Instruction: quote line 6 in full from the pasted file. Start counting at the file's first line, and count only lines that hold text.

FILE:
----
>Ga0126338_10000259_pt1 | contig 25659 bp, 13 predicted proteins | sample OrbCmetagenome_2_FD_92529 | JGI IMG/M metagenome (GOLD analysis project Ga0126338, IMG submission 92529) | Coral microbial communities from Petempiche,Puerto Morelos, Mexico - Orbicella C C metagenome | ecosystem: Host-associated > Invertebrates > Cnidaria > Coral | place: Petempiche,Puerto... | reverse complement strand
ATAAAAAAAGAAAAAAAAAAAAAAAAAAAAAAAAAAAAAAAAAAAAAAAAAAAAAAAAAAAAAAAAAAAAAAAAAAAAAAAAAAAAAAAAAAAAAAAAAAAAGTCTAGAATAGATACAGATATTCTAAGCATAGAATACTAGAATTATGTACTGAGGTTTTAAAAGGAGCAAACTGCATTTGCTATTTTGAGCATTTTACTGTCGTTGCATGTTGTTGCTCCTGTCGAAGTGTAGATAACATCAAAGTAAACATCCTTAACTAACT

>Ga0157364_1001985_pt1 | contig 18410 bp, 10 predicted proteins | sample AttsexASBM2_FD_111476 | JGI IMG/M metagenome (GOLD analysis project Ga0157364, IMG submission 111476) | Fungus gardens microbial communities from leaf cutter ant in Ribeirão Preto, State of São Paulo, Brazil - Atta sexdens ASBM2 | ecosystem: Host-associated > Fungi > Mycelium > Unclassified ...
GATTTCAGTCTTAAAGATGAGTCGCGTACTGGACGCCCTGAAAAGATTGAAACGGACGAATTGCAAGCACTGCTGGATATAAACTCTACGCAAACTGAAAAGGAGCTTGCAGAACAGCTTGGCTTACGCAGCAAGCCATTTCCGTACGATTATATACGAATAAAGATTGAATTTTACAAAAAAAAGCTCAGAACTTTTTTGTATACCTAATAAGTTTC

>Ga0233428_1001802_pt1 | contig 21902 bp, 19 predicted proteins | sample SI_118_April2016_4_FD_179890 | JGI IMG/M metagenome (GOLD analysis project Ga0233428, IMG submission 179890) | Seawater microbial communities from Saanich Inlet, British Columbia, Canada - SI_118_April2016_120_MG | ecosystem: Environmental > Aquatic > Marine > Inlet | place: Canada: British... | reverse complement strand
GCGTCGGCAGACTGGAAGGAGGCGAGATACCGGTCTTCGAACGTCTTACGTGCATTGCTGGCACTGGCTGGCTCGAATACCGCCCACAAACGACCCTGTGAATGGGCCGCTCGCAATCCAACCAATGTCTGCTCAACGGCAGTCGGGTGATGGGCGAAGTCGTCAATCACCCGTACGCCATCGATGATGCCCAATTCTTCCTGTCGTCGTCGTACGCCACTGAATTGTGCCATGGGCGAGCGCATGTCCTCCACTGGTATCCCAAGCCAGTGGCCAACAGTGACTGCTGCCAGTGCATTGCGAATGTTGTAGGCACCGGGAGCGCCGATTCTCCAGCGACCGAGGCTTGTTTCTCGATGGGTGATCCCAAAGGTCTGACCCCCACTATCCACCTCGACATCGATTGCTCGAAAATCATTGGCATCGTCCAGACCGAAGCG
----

GCGTCGGCAGACTGGAAGGAGGCGAGATACCGGTCTTCGAACGTCTTACGTGCATTGCTGGCACTGGCTGGCTCGAATACCGCCCACAAACGACCCTGTGAATGGGCCGCTCGCAATCCAACCAATGTCTGCTCAACGGCAGTCGGGTGATGGGCGAAGTCGTCAATCACCCGTACGCCATCGATGATGCCCAATTCTTCCTGTCGTCGTCGTACGCCACTGAATTGTGCCATGGGCGAGCGCATGTCCTCCACTGGTATCCCAAGCCAGTGGCCAACAGTGACTGCTGCCAGTGCATTGCGAATGTTGTAGGCACCGGGAGCGCCGATTCTCCAGCGACCGAGGCTTGTTTCTCGATGGGTGATCCCAAAGGTCTGACCCCCACTATCCACCTCGACATCGATTGCTCGAAAATCATTGGCATCGTCCAGACCGAAGCG